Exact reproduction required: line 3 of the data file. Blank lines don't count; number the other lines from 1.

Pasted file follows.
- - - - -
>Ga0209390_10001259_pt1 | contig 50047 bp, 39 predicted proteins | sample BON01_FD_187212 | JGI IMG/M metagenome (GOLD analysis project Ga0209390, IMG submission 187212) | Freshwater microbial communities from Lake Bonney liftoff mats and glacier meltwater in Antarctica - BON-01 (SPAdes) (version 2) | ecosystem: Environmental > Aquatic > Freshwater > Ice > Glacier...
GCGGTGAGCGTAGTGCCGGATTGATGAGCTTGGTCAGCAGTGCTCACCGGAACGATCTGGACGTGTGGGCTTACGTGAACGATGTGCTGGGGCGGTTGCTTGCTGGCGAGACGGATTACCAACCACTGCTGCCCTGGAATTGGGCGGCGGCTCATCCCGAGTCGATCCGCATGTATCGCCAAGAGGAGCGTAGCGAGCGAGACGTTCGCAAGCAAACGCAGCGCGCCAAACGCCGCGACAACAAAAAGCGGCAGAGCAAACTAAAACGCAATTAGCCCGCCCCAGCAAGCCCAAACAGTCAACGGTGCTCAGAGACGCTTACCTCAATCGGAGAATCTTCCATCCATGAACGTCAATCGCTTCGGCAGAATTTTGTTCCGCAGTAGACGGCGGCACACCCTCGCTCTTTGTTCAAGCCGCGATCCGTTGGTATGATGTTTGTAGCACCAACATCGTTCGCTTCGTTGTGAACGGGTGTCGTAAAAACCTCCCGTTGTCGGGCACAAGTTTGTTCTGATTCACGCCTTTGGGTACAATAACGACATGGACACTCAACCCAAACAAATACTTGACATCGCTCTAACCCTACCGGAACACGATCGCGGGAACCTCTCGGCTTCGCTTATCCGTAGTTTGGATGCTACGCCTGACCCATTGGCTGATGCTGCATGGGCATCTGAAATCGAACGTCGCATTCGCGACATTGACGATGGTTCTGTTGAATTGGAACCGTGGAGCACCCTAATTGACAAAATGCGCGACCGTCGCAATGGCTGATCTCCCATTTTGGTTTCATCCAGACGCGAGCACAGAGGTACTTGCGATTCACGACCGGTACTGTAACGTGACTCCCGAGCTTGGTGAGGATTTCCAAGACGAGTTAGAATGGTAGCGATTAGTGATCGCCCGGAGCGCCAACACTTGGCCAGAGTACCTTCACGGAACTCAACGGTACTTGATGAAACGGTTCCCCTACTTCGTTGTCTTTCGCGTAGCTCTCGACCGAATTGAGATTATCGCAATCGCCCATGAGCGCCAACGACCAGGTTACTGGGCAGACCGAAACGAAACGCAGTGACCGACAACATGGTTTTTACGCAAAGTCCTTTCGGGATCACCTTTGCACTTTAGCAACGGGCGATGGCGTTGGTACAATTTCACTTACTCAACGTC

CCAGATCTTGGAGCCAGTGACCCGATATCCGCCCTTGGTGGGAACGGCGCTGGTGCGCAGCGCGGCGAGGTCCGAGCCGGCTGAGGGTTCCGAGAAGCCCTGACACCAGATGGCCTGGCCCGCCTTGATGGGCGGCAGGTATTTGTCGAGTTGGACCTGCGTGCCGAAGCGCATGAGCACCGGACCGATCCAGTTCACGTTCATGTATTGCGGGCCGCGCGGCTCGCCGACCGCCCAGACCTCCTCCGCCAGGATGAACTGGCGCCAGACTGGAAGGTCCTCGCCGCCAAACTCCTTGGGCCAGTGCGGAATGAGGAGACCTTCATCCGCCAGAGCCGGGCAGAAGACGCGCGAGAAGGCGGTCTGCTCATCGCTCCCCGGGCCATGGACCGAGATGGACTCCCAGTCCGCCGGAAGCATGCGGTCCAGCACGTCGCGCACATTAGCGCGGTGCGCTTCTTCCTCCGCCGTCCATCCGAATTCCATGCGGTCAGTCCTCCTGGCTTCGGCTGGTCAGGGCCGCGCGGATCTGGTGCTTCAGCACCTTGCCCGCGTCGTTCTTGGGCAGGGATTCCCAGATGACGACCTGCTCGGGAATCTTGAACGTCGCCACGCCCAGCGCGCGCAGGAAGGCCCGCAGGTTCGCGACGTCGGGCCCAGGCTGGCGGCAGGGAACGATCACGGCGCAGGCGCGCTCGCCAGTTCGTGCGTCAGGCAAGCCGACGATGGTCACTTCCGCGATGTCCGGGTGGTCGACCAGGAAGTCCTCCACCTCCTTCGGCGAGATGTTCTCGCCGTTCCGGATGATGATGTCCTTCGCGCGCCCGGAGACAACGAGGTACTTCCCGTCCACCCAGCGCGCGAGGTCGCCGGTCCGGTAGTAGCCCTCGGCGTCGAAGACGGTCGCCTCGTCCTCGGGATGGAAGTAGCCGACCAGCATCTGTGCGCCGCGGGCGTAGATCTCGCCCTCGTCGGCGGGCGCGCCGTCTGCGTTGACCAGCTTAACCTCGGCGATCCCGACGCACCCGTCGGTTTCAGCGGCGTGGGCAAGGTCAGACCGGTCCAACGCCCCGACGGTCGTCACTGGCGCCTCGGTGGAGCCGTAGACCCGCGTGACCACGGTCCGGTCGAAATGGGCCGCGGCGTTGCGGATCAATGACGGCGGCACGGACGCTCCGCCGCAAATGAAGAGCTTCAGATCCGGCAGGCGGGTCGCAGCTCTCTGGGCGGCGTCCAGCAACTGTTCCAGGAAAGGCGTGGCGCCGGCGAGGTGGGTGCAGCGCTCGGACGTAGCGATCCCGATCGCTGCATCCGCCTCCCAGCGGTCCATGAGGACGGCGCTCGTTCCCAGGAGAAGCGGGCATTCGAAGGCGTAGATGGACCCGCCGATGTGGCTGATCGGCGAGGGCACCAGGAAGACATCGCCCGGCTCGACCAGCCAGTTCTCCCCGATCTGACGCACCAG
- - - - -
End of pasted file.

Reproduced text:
CCAGATCTTGGAGCCAGTGACCCGATATCCGCCCTTGGTGGGAACGGCGCTGGTGCGCAGCGCGGCGAGGTCCGAGCCGGCTGAGGGTTCCGAGAAGCCCTGACACCAGATGGCCTGGCCCGCCTTGATGGGCGGCAGGTATTTGTCGAGTTGGACCTGCGTGCCGAAGCGCATGAGCACCGGACCGATCCAGTTCACGTTCATGTATTGCGGGCCGCGCGGCTCGCCGACCGCCCAGACCTCCTCCGCCAGGATGAACTGGCGCCAGACTGGAAGGTCCTCGCCGCCAAACTCCTTGGGCCAGTGCGGAATGAGGAGACCTTCATCCGCCAGAGCCGGGCAGAAGACGCGCGAGAAGGCGGTCTGCTCATCGCTCCCCGGGCCATGGACCGAGATGGACTCCCAGTCCGCCGGAAGCATGCGGTCCAGCACGTCGCGCACATTAGCGCGGTGCGCTTCTTCCTCCGCCGTCCATCCGAATTCCATGCGGTCAGTCCTCCTGGCTTCGGCTGGTCAGGGCCGCGCGGATCTGGTGCTTCAGCACCTTGCCCGCGTCGTTCTTGGGCAGGGATTCCCAGATGACGACCTGCTCGGGAATCTTGAACGTCGCCACGCCCAGCGCGCGCAGGAAGGCCCGCAGGTTCGCGACGTCGGGCCCAGGCTGGCGGCAGGGAACGATCACGGCGCAGGCGCGCTCGCCAGTTCGTGCGTCAGGCAAGCCGACGATGGTCACTTCCGCGATGTCCGGGTGGTCGACCAGGAAGTCCTCCACCTCCTTCGGCGAGATGTTCTCGCCGTTCCGGATGATGATGTCCTTCGCGCGCCCGGAGACAACGAGGTACTTCCCGTCCACCCAGCGCGCGAGGTCGCCGGTCCGGTAGTAGCCCTCGGCGTCGAAGACGGTCGCCTCGTCCTCGGGATGGAAGTAGCCGACCAGCATCTGTGCGCCGCGGGCGTAGATCTCGCCCTCGTCGGCGGGCGCGCCGTCTGCGTTGACCAGCTTAACCTCGGCGATCCCGACGCACCCGTCGGTTTCAGCGGCGTGGGCAAGGTCAGACCGGTCCAACGCCCCGACGGTCGTCACTGGCGCCTCGGTGGAGCCGTAGACCCGCGTGACCACGGTCCGGTCGAAATGGGCCGCGGCGTTGCGGATCAATGACGGCGGCACGGACGCTCCGCCGCAAATGAAGAGCTTCAGATCCGGCAGGCGGGTCGCAGCTCTCTGGGCGGCGTCCAGCAACTGTTCCAGGAAAGGCGTGGCGCCGGCGAGGTGGGTGCAGCGCTCGGACGTAGCGATCCCGATCGCTGCATCCGCCTCCCAGCGGTCCATGAGGACGGCGCTCGTTCCCAGGAGAAGCGGGCATTCGAAGGCGTAGATGGACCCGCCGATGTGGCTGATCGGCGAGGGCACCAGGAAGACATCGCCCGGCTCGACCAGCCAGTTCTCCCCGATCTGACGCACCAG